|Art by Tom Barber.|
Reading the Collected Letters of Robert E. Howard, vol. 2 (1930-1932), and encountered this poem Howard fired off in a letter to his friend Tevis Clyde Smith, circa May 1930.
I followed Asgrim Snorri's son
Around the world and half-way back,
And 'scaped the hate of Galdarthrun
Who sunk our ship off Skagerack.
I lent my sword to Hrothgar then,
His ears were ice, his heart was hard;
He fell with half his weapon-men
To our own kin at Mikligard.
And then for many a weary moon
I labored at the galley's oar
Where men grow maddened by the rune
Of row-locks clacking evermore.
But I survived the reeking rack,
The toil, the whips that burned and gashed,
The spiteful Greeks who scarred my back
And trembled even while they lashed.
They sold me on an Eastern block,
In silver coins their price was paid,
They girt me with a chain and lock --
I laughed and they were sore afraid.
I toiled among the olive trees
Until a night of hot desire
Brought sharp the breath of outer seas
And filled my veins with curious fire.
Then I arose and broke my chain,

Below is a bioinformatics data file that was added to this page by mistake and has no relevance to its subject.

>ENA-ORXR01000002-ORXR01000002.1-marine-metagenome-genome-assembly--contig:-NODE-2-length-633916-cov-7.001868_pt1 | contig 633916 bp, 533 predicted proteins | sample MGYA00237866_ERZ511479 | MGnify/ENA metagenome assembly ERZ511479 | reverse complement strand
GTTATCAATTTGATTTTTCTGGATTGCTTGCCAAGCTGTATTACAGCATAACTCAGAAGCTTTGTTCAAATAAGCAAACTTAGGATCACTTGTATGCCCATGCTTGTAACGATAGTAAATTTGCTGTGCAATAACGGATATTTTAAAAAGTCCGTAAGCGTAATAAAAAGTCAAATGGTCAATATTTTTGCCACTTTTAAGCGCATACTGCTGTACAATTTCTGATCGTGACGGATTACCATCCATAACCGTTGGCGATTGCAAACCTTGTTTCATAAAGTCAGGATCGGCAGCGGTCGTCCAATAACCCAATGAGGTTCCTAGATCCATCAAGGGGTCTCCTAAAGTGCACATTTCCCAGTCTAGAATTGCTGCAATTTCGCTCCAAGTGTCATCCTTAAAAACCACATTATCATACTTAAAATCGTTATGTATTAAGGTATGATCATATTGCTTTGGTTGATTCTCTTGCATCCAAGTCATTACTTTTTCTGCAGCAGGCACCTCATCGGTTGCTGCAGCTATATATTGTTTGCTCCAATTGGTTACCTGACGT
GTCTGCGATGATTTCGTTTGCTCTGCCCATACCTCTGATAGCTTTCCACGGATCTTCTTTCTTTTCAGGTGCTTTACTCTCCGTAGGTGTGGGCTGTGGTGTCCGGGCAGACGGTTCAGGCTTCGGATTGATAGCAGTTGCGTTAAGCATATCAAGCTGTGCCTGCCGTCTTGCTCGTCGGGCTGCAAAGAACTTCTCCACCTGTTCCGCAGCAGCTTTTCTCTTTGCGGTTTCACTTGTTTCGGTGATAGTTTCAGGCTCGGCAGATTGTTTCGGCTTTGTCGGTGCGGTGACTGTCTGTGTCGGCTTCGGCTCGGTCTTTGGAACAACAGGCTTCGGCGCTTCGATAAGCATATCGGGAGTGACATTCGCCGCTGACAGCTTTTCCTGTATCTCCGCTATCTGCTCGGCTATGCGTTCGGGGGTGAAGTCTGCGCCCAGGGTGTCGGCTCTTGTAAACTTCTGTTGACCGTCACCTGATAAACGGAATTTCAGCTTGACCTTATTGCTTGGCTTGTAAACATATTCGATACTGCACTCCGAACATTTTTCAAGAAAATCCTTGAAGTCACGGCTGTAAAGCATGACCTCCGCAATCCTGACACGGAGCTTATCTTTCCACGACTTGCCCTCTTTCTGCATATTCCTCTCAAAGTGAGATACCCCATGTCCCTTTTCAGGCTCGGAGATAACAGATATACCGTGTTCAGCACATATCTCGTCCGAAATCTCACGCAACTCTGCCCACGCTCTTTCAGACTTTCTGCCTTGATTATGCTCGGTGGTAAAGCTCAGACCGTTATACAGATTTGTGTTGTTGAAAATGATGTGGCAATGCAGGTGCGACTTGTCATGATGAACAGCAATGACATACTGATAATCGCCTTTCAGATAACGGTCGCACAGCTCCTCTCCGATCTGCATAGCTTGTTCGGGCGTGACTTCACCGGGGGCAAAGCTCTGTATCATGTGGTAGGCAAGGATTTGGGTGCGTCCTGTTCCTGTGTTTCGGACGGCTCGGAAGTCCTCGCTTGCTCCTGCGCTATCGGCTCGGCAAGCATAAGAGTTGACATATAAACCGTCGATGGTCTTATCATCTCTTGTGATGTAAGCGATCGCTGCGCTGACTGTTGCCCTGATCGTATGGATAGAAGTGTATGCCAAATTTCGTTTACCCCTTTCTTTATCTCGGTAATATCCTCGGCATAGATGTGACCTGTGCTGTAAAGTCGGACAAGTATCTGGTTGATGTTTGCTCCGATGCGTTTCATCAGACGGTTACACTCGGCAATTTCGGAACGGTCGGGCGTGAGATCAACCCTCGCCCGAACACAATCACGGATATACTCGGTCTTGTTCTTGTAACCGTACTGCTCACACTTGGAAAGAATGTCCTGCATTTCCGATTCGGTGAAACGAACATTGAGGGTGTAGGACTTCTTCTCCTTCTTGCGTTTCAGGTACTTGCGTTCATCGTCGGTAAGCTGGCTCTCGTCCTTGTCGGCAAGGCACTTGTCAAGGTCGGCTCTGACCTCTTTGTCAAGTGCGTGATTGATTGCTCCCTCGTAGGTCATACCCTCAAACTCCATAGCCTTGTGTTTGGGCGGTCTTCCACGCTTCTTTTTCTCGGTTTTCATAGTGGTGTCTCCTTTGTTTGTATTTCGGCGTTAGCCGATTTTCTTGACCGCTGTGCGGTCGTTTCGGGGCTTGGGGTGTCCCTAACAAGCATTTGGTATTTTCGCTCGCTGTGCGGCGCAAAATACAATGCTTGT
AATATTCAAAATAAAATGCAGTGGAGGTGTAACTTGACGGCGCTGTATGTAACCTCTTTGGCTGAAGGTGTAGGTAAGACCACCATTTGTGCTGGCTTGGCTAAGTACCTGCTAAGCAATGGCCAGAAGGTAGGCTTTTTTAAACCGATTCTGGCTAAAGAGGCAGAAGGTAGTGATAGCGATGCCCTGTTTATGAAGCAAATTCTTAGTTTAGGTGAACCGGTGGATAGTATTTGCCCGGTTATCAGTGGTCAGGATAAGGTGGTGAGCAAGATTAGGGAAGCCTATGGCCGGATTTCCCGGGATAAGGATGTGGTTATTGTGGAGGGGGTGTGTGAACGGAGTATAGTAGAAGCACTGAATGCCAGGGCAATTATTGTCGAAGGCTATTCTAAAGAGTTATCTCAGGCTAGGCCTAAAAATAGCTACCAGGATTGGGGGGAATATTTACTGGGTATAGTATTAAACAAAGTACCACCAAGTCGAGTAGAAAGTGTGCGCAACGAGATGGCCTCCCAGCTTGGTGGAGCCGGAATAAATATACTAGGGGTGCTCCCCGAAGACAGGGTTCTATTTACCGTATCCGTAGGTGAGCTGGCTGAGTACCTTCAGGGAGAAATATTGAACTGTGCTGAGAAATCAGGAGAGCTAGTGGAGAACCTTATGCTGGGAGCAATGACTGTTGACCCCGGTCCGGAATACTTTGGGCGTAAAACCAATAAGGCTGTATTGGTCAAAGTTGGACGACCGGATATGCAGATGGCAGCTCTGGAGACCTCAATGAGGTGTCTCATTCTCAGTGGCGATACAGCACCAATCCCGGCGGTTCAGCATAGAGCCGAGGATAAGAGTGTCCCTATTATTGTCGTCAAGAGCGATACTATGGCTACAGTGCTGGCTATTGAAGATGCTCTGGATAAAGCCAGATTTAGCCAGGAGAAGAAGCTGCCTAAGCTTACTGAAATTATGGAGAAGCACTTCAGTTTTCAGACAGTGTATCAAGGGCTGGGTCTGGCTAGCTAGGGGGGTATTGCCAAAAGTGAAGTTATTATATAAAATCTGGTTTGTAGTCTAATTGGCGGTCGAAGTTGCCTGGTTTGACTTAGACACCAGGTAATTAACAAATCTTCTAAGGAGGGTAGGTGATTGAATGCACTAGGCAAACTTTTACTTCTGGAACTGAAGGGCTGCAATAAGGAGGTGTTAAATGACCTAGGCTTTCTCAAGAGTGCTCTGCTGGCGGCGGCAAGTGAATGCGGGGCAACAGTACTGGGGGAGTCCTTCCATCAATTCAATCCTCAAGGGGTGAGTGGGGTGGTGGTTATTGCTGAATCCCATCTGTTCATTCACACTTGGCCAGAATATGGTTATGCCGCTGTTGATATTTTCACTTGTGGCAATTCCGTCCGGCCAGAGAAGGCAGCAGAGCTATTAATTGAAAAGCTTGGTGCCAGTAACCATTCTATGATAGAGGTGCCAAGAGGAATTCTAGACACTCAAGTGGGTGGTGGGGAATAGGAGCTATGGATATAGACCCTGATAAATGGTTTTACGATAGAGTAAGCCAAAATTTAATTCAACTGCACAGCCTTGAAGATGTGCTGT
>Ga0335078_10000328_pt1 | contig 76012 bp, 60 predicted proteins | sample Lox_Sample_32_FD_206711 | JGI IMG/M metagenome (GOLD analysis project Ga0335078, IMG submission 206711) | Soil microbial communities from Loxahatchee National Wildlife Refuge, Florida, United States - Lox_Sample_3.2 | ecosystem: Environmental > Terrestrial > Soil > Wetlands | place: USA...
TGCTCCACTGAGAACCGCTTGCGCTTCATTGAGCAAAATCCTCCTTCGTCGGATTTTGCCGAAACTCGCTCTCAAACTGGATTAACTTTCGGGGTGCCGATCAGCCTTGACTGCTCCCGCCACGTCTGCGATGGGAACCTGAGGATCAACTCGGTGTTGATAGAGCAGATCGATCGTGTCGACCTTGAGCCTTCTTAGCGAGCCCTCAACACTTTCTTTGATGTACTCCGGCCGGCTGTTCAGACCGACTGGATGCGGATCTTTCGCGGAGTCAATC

And laughed to know that I was free,
And battered out my master's brain
And fled and gained the open sea.
Beneath a copper sun a-drift
I fled the ketch and slaver's dhow,
Until I saw a sail up-lift
And saw and knew the dragon-prow.
Oh, East of sands and moon-lit gulf,
Your blood is thin, your gods are few;
You could not break the Northern wolf
And now the wolf has turned on you.
Now fires that light the coast of Spain
Fling shadows on the Moorish strand;
Masters, your slave has come again,
With torch and axe in his red hand!
You could not break the Northern wolf, And now the wolf has turned on you might top the list of badass things I've ever read.
Can't wait to hear the porchlight poetry readings at REH Days.